On October 11, 2016, Stryker again sent out recall notification information on the LFIT V40 femoral heads, this time notifying healthcare professionals that additional patients and lot numbers had been identified.
LFIT V40 Lawsuits
Lawsuits have been filed against Stryker for their LFIT V40 femoral heads. The LFIT V40 lawsuits allege that the company holds blame both for the manufacturing and marketing of a faulty product, and for failing to warn patients of the health risks of the hip implant component, including the risk of metallosis.
Rejuvenate and ABG II Hip Implants
In 2008 and 2009, after minimal reviews, Stryker got FDA approval to market two modular hip stems: The Rejuvenate and the ABG II. In the three years that followed, both devices were the subject of some complaints to the FDA, and would eventually be recalled.
Problems with Rejuvenate and ABG II
While the complaints regarding the Rejuvenate and ABG II devices varied, most were linked to the same cause: fretting. Fretting occurs when the metal components of the device corrode or break off, carrying metal particles into the nearby tissue and bone, possibly leading to metallosis.
The fretting was occurring when components of the two modular hip stems would rub against each other while the device was in use—a flaw in the design. Problems caused by the Rejuvenate and ABG II were serious enough that many patients needed revision surgery.
Rejuvenate and ABG II Recalls
In April of 2012, the Stryker Corporation sent out an “Urgent Field Safety Notice” about the ABG II and Rejuvenate modular hip stems.
The notice mentioned that Stryker had received numerous reports of the ABG II and Rejuvenate hip stems failing, and of “excessive metal debris and/or ion generation.” At the same time, Stryker also acknowledged that the issues from the two devices could mean patients would need revision surgery.
The notice was followed, two months later, by a Rejuvenate and ABG II recall on July 6, 2016. The recall was a voluntary recall by Stryker and was not set by the FDA.
Rejuvenate and ABG II Lawsuits
Thousands of lawsuits were filed against Stryker regarding the Rejuvenate and ABG II modular hip stems. The lawsuits claimed that Stryker was aware of the problems with the two devices yet continued to both manufacture and market them.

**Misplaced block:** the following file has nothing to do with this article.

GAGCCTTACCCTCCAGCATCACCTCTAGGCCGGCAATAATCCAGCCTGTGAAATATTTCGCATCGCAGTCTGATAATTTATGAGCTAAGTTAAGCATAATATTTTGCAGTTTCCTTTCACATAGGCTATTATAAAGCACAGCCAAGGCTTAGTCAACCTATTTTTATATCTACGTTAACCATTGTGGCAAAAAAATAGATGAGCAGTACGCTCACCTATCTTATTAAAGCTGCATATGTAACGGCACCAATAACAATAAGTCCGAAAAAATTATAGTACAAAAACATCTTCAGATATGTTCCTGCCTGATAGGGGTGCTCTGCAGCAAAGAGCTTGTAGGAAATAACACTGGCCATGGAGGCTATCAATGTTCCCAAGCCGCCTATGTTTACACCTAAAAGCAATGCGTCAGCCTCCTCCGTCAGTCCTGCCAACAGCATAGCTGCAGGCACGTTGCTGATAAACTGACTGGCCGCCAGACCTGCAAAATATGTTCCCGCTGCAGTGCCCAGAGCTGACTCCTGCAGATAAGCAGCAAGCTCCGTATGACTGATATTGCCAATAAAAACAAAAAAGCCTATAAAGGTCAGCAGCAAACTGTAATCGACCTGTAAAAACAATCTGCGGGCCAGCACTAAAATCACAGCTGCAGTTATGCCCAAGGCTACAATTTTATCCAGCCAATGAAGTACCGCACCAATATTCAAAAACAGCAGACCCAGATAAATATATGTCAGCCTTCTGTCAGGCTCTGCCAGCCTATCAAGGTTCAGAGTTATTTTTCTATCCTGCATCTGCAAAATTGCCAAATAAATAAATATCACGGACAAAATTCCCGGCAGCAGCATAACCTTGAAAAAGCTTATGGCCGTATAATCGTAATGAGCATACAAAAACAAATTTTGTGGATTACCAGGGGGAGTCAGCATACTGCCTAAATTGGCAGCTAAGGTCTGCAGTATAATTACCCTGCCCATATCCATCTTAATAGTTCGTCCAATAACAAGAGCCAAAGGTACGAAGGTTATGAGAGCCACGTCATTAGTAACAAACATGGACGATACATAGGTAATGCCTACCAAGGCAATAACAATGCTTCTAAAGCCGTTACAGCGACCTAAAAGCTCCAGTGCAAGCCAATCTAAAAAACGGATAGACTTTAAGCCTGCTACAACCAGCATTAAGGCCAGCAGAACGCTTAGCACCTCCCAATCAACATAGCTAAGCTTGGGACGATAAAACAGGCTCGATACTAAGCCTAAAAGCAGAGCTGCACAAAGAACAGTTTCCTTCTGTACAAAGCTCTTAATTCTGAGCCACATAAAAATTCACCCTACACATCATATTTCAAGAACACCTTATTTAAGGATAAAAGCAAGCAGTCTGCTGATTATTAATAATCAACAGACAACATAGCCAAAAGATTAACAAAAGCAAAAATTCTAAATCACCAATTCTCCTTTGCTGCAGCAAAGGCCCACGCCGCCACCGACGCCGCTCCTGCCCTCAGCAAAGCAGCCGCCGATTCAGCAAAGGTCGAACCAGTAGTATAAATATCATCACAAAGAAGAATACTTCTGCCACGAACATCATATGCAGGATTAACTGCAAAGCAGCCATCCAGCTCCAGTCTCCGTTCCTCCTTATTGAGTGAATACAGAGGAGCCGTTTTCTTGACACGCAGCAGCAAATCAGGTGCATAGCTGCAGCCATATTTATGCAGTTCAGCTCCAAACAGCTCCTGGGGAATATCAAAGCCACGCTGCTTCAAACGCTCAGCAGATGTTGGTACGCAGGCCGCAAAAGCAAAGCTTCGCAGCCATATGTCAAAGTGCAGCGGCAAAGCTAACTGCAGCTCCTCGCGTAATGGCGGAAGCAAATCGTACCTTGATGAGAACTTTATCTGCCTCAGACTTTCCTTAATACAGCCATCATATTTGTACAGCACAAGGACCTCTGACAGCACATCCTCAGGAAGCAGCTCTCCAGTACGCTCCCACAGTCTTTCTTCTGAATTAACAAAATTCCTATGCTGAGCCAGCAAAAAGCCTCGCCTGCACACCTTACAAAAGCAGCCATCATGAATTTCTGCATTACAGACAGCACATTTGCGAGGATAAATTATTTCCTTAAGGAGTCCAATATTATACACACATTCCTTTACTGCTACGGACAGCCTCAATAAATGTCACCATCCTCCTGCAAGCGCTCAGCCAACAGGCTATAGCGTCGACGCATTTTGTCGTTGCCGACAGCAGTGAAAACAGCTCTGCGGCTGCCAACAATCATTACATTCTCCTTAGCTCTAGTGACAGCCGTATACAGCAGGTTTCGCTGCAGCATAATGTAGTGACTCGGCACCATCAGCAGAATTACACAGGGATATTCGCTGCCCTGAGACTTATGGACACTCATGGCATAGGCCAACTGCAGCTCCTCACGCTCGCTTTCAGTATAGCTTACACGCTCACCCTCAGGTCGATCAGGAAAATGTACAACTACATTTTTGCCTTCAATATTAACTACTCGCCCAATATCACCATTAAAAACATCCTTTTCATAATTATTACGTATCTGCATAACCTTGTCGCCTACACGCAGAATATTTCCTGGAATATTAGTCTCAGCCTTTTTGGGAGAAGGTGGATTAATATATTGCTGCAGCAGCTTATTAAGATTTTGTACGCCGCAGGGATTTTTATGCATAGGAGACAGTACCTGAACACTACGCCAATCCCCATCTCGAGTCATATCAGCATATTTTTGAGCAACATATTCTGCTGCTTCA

The lawsuits were consolidated into a class action lawsuit, and, in November of 2014, a global settlement was reached. An estimated 3,000 patients who had either the Rejuvenate or ABG II hip stems implanted—and who later needed revision surgery—were compensated. Then, in December of 2016, Stryker expanded the settlement to include more patients who had needed revision surgery after being given the devices.
With no fixed fund specified in the settlement agreement, the Stryker Corporation is expected to ultimately pay more than $1 billion to customers who used the Rejuvenate and ABG II hip stems.
Other Stryker Recalls
Stryker has issued numerous voluntary recalls regarding their products. In fact, from 2002 to 2013, they issued the highest percentage of voluntary recalls of any hip implant manufacturer (40 percent of all the voluntary recalls issued in that time).
At various times, the Stryker Corporation has issued voluntary recalls of their Citation and Accolade hip stems for safety reasons. The almost 2,000 affected Citation hip stems were recalled because they did not meet Stryker’s testing requirements.
Do I Have a Case Against Stryker?
Patients who received the ABG II, Rejuvenate or LFIT V40 devices during hip implant surgery may be eligible to receive financial compensation for complications they sustained during their use of these devices. If you believe that you or a loved one received one of these Stryker hip implants, you can contact the attorneys at Cutter Law for a free case review by calling toll-free 855-475-4383 or by using the online contact form. Our extensive experience in hip implant litigation will help guide you through the best course of action.